Tourists flock to Thailand for its temples and beaches, but also for its sex workers. From go-go girls to ladyboys, Thai cities and resorts like Bangkok and Pattaya are known as hubs of the Southeast Asian sex trade, despite the fact that prostitution has been illegal in Thailand since 1960.
It’s clear many officials and law enforcement have turned a blind eye for decades. This could be changing. Thailand’s first female minister of tourism, Kobkarn Wattanavrangkul, recently called for an end to the debauchery. “We want Thailand to be about quality tourism,” she told Reuters. “We want the sex industry gone.”
Kobkarn’s proclamation came after police raided dozens of brothels last month, though only one establishment was shut down, with 100 workers arrested, including 15 who were underage.
The minister’s policies jibe well with those of the military junta that came to power via a coup in 2014 and appointed her soon after. Junta rhetoric has emphasized how corruption in the country must be eliminated. Corruption plays a significant role in keeping the sex trade afloat, as owners of venues pay a variety of bribes—even daily—to police and local officials to stay in business.
Advocates for sex workers say the plan to shutter their trade would impoverish them. While Thailand’s minimum wage is 300 baht ($8.59) a day, street prostitutes can earn, per transaction, around 1,200 baht ($34). For bar-based go-go girls, the fee is around $85.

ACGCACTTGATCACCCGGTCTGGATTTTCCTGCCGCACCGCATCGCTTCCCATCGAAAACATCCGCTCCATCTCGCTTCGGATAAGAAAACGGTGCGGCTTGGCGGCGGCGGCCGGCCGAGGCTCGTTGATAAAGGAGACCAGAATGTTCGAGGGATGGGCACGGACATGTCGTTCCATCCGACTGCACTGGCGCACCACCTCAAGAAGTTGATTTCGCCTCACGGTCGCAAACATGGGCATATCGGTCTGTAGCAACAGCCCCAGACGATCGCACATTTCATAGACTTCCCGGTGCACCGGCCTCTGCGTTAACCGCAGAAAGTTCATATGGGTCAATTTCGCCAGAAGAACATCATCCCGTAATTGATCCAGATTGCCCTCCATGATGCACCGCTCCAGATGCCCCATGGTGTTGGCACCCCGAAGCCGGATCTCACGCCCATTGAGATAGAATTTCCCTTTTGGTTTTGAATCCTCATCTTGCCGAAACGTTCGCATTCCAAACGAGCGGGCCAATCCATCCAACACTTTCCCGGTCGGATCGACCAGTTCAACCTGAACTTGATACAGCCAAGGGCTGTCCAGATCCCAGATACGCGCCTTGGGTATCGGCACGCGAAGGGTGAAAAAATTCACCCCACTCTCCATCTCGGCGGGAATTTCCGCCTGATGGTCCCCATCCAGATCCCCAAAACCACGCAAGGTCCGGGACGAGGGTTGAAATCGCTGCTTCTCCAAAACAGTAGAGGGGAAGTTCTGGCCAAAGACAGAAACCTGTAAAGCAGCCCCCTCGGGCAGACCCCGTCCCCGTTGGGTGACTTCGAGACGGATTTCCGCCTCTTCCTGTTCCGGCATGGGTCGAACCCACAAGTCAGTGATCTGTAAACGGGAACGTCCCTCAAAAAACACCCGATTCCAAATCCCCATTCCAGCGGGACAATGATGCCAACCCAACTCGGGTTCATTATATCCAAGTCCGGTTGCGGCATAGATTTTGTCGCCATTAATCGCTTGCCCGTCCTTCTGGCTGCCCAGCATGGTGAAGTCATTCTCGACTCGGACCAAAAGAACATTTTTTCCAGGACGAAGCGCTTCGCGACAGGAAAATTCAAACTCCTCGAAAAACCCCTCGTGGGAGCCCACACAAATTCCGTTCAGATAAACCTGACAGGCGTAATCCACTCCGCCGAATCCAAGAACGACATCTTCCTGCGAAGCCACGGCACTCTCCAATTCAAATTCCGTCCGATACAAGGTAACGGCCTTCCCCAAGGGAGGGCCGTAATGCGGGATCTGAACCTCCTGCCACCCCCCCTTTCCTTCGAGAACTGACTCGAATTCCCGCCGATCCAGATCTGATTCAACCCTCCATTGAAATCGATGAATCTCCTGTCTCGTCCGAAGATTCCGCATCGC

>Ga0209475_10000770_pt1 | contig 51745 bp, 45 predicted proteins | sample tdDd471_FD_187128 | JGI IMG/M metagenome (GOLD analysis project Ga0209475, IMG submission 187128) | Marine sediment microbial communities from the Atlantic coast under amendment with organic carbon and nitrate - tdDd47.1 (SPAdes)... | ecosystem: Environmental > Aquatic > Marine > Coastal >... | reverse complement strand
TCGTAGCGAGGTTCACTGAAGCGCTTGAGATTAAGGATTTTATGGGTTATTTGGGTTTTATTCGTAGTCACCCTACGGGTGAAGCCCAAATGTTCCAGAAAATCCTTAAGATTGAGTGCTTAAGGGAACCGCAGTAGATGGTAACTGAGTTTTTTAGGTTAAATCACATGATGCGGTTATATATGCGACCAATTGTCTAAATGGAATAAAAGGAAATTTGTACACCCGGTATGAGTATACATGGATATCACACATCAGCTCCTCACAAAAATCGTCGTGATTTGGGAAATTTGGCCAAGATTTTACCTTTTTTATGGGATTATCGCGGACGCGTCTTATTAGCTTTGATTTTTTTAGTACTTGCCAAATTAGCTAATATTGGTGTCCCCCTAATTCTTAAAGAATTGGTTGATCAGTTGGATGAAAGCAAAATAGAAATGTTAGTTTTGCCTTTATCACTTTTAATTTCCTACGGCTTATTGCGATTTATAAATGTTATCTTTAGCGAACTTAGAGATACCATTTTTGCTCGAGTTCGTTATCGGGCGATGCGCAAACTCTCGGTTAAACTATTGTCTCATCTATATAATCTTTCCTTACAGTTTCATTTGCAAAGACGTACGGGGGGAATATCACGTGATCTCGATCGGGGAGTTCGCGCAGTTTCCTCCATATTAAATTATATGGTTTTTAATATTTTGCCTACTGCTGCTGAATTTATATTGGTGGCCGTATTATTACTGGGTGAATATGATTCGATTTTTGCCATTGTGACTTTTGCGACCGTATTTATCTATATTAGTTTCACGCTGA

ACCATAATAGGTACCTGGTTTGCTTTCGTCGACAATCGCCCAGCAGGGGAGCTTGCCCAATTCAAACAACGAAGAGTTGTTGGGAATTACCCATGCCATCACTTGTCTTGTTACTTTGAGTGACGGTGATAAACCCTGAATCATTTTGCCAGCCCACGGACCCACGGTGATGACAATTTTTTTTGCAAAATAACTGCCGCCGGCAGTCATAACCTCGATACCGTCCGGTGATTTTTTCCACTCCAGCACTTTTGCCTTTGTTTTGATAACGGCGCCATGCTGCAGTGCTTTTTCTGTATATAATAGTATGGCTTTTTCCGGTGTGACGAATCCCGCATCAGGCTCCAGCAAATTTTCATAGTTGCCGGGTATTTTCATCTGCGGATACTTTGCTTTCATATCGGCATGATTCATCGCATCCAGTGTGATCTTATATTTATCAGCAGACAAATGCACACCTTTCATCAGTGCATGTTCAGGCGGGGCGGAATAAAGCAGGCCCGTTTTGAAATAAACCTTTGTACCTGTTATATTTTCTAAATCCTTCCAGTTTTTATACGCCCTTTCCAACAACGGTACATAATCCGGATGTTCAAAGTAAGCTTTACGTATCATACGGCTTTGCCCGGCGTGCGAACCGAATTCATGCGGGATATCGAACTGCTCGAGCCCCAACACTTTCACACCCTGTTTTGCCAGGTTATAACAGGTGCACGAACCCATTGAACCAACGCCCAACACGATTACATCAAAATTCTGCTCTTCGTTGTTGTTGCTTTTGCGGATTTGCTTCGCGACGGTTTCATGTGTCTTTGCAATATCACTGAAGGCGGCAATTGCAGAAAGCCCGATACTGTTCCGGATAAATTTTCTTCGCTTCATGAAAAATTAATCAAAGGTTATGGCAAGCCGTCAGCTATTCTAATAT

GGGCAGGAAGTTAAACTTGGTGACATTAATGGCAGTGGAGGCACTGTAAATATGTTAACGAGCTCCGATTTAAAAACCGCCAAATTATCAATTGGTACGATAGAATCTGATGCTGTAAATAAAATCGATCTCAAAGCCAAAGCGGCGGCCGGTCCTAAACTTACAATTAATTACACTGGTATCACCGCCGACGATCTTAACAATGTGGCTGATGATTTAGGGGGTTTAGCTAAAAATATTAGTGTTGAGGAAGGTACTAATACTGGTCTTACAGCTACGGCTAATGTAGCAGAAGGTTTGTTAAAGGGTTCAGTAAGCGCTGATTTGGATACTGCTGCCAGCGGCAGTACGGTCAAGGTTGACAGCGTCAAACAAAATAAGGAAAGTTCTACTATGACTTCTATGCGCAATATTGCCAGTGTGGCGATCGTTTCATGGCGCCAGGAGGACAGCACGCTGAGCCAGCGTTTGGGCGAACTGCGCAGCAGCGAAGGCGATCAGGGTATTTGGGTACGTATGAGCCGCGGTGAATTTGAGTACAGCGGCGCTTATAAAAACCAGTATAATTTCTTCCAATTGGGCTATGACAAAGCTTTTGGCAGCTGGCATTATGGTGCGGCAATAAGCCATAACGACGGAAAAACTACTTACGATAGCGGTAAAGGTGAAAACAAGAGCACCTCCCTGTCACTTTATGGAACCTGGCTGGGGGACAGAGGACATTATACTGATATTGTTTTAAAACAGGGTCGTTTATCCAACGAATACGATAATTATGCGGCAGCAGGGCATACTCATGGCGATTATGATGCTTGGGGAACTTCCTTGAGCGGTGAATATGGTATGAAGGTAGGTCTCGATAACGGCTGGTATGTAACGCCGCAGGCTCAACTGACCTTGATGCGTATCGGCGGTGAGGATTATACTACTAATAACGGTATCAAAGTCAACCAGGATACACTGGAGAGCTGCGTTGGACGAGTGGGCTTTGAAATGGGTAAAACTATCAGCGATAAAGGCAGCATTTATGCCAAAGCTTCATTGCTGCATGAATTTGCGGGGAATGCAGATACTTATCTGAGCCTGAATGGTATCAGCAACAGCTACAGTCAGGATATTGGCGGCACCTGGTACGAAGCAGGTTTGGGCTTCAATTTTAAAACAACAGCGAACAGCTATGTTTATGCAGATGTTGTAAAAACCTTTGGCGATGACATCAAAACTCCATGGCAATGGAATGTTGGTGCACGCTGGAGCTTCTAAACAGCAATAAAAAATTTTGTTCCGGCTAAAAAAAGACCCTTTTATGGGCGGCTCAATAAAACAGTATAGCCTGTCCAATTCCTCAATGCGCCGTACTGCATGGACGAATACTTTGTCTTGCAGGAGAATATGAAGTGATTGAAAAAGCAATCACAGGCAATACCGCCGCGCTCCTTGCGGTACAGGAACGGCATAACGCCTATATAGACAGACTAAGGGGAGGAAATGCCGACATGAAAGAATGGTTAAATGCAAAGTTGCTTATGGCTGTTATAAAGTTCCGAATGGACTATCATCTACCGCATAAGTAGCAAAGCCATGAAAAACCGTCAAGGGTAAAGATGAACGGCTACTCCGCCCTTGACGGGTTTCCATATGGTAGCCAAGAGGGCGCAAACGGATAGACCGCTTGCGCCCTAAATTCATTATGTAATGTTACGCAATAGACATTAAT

The advocates emphasize that people work in the business out of necessity, not desire. “[They] only lack opportunities, which made them undertake [this] work in the first place,” Chantawipa Apisuk, director of an NGO that provides assistance to Thai sex workers, told the Bangkok Post. Chantawipa supports the legalization of prostitution for the official protections it would afford workers, while other activists say they welcome the ban—but only if the government has jobs ready for the newly unemployed.
Ten percent of Thailand’s GDP comes from tourism. While Thai men are the sex industry’s most habitual customers, foreigners bring in a good amount of business. One economist estimated that Thailand’s “shadow economy”—of which the sex trade is a part, along with other illegal activities like gambling as well as informal businesses such as street food carts—made up around 40 percent of real GDP in 2014. As such, banning the sex trade could have significant consequences not only for the workers and recipients of bribes, but the economy as a whole.
As Chantawipa said, “If you want to know how much this industry supports our country’s tourism, get sex workers to go on strike for a day. Everybody would lose it.”